Born in Edo as Harunobu Sugawara, Gakutei Yashima studied printmaking under Shuei and Hokkei. He moved to Osaka in the 1830s, where he designed landscape studies of his new home with a delicate and decorative style likely influenced by Hokusai. In addition to printmaking, he wrote kyoka (comic poems), often illustrating these verses in his prints. While a talented woodblock artist, Gakutei was also known throughout Japan as a writer. He translated and illustrated the 16th century Chinese novel Journey to the West.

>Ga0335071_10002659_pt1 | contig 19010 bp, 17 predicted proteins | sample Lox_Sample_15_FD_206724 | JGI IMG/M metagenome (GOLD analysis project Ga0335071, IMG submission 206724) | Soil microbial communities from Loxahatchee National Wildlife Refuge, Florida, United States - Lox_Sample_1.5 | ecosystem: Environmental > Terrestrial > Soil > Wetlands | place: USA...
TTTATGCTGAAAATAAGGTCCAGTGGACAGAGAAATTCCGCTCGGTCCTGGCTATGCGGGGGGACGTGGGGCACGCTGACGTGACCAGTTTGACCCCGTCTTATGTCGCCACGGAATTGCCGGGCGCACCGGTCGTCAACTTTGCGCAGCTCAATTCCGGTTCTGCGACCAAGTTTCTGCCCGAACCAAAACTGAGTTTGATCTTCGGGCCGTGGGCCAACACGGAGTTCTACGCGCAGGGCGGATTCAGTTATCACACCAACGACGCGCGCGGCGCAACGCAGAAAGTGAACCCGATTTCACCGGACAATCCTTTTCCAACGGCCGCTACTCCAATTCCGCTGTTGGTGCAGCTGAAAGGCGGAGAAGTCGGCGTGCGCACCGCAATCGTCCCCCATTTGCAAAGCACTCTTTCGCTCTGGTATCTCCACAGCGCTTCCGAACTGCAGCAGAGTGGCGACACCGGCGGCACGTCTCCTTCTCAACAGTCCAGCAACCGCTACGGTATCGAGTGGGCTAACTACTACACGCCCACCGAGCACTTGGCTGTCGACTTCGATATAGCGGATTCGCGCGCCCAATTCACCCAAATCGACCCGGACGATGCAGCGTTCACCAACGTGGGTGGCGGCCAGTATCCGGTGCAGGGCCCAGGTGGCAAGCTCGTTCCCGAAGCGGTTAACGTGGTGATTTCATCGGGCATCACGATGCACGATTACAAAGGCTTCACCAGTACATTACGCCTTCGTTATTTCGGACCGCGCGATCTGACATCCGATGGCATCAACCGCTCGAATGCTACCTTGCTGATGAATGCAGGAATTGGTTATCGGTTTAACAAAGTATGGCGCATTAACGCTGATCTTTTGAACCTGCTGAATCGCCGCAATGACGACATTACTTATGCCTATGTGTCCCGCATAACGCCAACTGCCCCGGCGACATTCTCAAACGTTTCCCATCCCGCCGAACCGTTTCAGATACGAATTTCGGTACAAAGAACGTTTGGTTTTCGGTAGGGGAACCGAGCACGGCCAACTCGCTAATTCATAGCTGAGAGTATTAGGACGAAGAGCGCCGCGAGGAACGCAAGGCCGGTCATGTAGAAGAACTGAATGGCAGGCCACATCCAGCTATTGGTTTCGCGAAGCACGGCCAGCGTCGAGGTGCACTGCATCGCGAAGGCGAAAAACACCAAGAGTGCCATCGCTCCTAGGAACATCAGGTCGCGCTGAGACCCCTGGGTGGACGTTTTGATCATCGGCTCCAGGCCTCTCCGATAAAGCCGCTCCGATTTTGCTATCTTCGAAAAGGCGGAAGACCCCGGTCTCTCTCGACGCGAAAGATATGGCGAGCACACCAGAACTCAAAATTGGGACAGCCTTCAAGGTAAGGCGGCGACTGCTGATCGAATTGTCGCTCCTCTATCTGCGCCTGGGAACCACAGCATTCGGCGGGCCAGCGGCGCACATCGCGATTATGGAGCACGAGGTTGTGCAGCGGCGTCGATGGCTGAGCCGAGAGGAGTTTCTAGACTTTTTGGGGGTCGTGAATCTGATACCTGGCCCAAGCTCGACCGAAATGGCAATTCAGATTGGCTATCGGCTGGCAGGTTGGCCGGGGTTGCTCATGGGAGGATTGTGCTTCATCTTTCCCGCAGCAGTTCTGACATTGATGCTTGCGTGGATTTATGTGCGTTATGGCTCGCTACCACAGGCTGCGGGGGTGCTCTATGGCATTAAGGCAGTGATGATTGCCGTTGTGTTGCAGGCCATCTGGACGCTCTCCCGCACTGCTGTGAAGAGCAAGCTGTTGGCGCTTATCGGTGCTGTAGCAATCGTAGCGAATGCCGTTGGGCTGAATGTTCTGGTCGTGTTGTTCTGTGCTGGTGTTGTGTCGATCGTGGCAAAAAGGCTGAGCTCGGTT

Gakutei Yashima’s oeuvre consists primarily of surimono. These deluxe, limited-edition prints blend the rich visual imagery of ukiyo-e with the ethereal art of poetry. These works were privately commissioned by poetry societies and prosperous patrons of the arts, often in celebration of the New Year, poetry competitions, and other special occasions. Most surimono were printed with a light verse or clever aphorism and employed the most lavish printing techniques. These marvels of woodblock printing employed the finest handmade papers with generous use of gold, silver, bronze, mica, embossing and lacquer-like effect.